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THE NOONER for August 14, 2015
Happy Friday, the last day before the Legislature returns for its four-week end of the legislative year. I'm guessing that the Capitol and lobbying offices are pretty much empty. Argh, had a computer crisis this morning as the batteries in my Bluetooth trackpad died. Yes, #firstworldproblems to have go back to using a traditional mouse, but it actually was a real pain--things are backword and keeping track of the cursor is much harder. And, while would normally just switch to my MacBook Air and use its trackpad, it just doesn't work in this neck collar (can't look down). Fortunately, the local convenience store opened 8am, where I got to overpay for AA batteries.
Oh, and PG&E continues its gas line replacement next to my place, so I've had a jackhammer in my head all morning. Okay, I will stop whining.
AURAL PLEASURE: Back In Sac: California Politics Podcast - John, Marisa and Anthony talk the end of session.
Speaking of the end of session (or, technically, the year), I'll be doing the annual awards of most effective legislators and advocates. So, start thinking about your votes.
LAW AND DISORDER: The Fair Political Practices Commission's agenda for its August 20 meeting is out. In it, a is fine of 23,000 is proposed alleging that State Senator Jim Nielsen laundered a contribution through the Tehama County Republic Central Committee. The accusation is similar to one that cost State Senator Tom Berryhill $40,000 in fines for sending money through two central commitees in support of his brother, now-senator Bill Berryhill.
The FPPC is doing its job, so please don't think this is an attack on the commission. Rather, it's an attack on the state's campaign finance system.
Proposition 34 was approved by voters in November 2000 in response to the courts finding that November 1996 campaign finance measure Proposition 208 was unconstitutional, as the contribution limits were considered too low.
While limiting contributions to candidates at $4,200 (or $8,400 for primary and general) for legislative candidates, Prop. 34 allows contributions of $35,200 to political party committees. It further allows contributions without limits from political parties to candidates. See where I'm getting?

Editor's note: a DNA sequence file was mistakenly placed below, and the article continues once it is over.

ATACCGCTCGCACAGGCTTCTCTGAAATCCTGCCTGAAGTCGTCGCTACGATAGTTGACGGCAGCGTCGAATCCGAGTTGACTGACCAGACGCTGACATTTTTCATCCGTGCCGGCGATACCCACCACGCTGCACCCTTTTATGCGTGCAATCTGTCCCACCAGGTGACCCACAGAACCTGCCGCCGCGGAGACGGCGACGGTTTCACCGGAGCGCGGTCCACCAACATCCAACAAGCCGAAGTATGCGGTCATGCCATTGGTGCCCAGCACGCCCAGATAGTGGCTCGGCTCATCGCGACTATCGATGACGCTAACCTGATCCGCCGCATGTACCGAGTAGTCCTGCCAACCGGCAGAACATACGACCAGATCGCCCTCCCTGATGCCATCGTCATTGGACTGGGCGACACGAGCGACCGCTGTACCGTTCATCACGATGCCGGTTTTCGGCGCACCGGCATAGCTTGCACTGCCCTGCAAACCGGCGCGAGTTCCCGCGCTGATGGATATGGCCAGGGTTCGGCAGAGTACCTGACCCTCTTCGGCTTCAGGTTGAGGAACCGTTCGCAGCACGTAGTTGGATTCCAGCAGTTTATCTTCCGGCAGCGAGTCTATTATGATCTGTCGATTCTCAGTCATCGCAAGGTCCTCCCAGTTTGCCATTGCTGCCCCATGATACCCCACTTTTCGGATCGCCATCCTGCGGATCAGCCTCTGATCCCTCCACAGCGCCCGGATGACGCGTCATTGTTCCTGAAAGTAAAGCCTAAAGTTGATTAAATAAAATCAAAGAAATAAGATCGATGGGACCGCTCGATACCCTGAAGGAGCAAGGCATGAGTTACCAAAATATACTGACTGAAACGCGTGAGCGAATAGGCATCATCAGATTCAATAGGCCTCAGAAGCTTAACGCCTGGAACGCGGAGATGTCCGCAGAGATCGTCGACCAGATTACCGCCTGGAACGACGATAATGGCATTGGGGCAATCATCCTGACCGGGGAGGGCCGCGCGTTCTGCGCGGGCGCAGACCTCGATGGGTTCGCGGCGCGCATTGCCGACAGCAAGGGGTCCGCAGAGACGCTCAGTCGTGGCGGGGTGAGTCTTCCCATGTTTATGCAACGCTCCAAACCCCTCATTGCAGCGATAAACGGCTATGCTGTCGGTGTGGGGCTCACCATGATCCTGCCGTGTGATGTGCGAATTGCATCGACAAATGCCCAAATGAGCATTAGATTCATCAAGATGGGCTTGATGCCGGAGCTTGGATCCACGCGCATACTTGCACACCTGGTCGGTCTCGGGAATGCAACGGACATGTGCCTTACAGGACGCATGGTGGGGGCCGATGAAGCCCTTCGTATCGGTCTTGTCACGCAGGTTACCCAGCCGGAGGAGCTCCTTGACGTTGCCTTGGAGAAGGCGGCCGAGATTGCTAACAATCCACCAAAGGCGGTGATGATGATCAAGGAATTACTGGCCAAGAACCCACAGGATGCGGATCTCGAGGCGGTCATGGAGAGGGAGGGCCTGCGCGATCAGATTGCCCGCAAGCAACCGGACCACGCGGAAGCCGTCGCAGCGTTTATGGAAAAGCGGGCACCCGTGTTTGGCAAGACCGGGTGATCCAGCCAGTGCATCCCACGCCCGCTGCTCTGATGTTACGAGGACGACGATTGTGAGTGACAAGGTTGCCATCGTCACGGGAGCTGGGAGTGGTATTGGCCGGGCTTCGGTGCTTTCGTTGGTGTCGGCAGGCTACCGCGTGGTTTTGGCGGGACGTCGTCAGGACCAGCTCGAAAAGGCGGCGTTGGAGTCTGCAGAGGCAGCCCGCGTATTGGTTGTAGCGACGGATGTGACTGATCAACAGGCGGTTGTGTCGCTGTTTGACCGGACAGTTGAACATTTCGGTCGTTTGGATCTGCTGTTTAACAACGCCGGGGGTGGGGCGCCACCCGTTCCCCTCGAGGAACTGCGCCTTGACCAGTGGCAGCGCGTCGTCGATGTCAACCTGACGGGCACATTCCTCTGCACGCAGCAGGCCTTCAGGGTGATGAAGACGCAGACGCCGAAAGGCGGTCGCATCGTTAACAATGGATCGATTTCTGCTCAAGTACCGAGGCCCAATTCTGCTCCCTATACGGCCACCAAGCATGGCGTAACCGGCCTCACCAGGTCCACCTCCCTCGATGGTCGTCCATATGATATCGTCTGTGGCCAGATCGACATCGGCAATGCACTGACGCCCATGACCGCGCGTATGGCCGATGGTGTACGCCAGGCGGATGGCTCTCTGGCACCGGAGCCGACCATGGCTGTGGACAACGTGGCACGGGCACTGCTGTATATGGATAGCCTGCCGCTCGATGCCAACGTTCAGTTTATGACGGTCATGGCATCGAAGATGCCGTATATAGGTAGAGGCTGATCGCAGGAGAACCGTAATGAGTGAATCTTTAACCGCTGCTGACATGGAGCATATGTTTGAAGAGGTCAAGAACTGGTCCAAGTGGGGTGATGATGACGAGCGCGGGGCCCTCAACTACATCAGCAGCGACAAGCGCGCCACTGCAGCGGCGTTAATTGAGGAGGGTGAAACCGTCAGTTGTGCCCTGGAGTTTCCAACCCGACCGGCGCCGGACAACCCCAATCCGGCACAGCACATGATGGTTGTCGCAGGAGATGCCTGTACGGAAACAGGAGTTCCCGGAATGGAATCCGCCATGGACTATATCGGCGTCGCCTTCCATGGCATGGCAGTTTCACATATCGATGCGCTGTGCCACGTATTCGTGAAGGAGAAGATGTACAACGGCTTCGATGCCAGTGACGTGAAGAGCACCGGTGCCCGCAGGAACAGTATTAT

Sure, the FPPC bans not disclosing funds as "intermediary" if they are intended to go to another candidate. This is what caught up Nielsen and Berryhill, along with the fact that contributions exceeded the applicable contribution limits by the parties.
However, let's get serious. If you're a serious political player able to contribute $35,200 to a local or state politiical party, you also know darn well where that money is likely to be spent. We can pretty much all explain the top 5-10 races, and the players at the Assembly Speakers' Cup, which had a price tag of between $30,000 and $70,000 in 2008, are certainly in that knowledable club.
They just can't whisper in the ear of people affiliated with the party "I want $10,000" in a particular district.
I've evolved over the years, and now truly believe in getting rid of campaign contribution limits and requiring 24-hour disclosure of contributions over $100. This sham of running money through county and state parties and pretending like it's not going to be spent on candidates is ridiculous. They fewer pass-throughs is better for those concerned in money and politics. Knowing where a candidate's money is actually coming from (as they certainly do) is the most effective form of checks and balances.
For now, only the lawyers are benefiting from the current system.
Meanwhile, here are the totals of contributions to county central committees in 2014, along with the registered voters with that party and the "contribution per voter":
The amount per voter not seem significant, but remember that only a small percentage of voters contribute to political campaigns.
When I was chair of the Yolo County Democratic Party for five years, our fundraisers were the Annual Bean Feed (no joke!) and selling political memorabilia. Now they are getting $34,000 from labor unions, even though it's not really a competitive county.
Instead, money went to Tim Sbranti for Assembly ($40,000), Steve Fox for Assembly ($40,000), and Rudy Salas for Assembly ($30,000). None of the districts touch Yolo County. Meanwhile, Davis councilmember Dan Wolk was in a heated battle with Bill Dodd for Mariko Yamada's Assembly seat. Dodd is now running against Yamada for SD03.
CA46 (Santa Ana): If any of you were still skeptical that Loretta Sanchez will continue her U.S. Senate bid, yesterday candidate Lou Correa received the endorsement from Loretta's sister, congresswoman Linda Sanchez.
More Consider the Gov. Race in 2018, but Not the Senate in 2016 [Joel Fox @ Fox and Hounds]
FOLLOW-UP: On Wednesday, I told you dad's sister had a stroke and was in the hospital. Good news...she's home and there apparently is no permanent damage.
#CAKEDAY: Happy birthday to League of Cities communications director Eva Spiegel and consultant Pam Woudstra! Weekend greetings to CFT's Kenneth Burt (Saturday). ACSA's Ashley Heatherly (Saturday), Davis city manager and former leg staffer Dirk Brazil (Sunday), Shallman Communications's Dave Jacobson (Sunday), and CA DOJ lawyer Maggy Krell (Sunday)
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